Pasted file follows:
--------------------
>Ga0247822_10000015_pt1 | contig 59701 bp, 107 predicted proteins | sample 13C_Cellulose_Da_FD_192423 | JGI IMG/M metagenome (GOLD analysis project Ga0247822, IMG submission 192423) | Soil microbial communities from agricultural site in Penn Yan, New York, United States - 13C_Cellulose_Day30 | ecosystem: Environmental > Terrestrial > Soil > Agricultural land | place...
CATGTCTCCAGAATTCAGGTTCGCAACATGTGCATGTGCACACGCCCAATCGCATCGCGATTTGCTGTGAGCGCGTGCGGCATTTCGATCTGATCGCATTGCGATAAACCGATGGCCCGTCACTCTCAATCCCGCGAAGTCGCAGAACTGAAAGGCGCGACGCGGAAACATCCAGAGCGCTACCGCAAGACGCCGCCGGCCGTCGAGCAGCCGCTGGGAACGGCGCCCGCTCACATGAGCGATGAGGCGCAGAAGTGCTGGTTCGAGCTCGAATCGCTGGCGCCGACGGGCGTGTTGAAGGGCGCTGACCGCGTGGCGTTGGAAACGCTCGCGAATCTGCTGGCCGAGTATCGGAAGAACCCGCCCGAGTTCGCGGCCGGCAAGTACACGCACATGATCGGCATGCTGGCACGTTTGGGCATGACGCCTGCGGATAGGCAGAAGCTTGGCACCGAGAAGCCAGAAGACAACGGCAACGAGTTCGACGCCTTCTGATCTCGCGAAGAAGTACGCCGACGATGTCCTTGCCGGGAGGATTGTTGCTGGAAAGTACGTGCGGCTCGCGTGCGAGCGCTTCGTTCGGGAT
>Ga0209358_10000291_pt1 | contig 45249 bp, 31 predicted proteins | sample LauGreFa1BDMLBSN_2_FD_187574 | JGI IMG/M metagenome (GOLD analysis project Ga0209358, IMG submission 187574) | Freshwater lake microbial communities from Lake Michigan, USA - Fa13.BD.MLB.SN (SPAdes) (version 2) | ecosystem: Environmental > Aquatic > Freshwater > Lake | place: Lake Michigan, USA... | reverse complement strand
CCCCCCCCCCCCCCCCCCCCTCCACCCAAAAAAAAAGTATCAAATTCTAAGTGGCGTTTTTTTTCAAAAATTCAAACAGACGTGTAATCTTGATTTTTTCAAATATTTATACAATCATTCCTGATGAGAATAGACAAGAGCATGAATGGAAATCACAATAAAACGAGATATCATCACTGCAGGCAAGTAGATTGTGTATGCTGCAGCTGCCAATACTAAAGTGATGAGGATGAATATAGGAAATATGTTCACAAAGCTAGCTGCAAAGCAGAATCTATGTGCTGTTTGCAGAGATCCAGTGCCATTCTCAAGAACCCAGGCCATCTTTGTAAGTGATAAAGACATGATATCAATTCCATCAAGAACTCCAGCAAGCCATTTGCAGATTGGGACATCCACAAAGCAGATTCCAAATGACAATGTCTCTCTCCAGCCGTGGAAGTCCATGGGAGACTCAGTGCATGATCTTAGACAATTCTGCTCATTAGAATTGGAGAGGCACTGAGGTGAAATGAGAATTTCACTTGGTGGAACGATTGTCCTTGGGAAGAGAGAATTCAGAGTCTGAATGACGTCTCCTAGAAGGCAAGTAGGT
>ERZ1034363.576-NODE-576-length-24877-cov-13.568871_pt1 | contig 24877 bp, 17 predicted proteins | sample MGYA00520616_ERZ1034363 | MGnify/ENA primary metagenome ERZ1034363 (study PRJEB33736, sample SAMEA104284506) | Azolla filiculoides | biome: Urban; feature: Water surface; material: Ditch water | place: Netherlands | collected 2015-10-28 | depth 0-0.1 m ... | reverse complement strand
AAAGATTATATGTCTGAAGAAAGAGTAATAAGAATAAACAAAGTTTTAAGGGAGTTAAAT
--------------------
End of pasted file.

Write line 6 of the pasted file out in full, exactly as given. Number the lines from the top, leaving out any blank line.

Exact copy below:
AAAGATTATATGTCTGAAGAAAGAGTAATAAGAATAAACAAAGTTTTAAGGGAGTTAAAT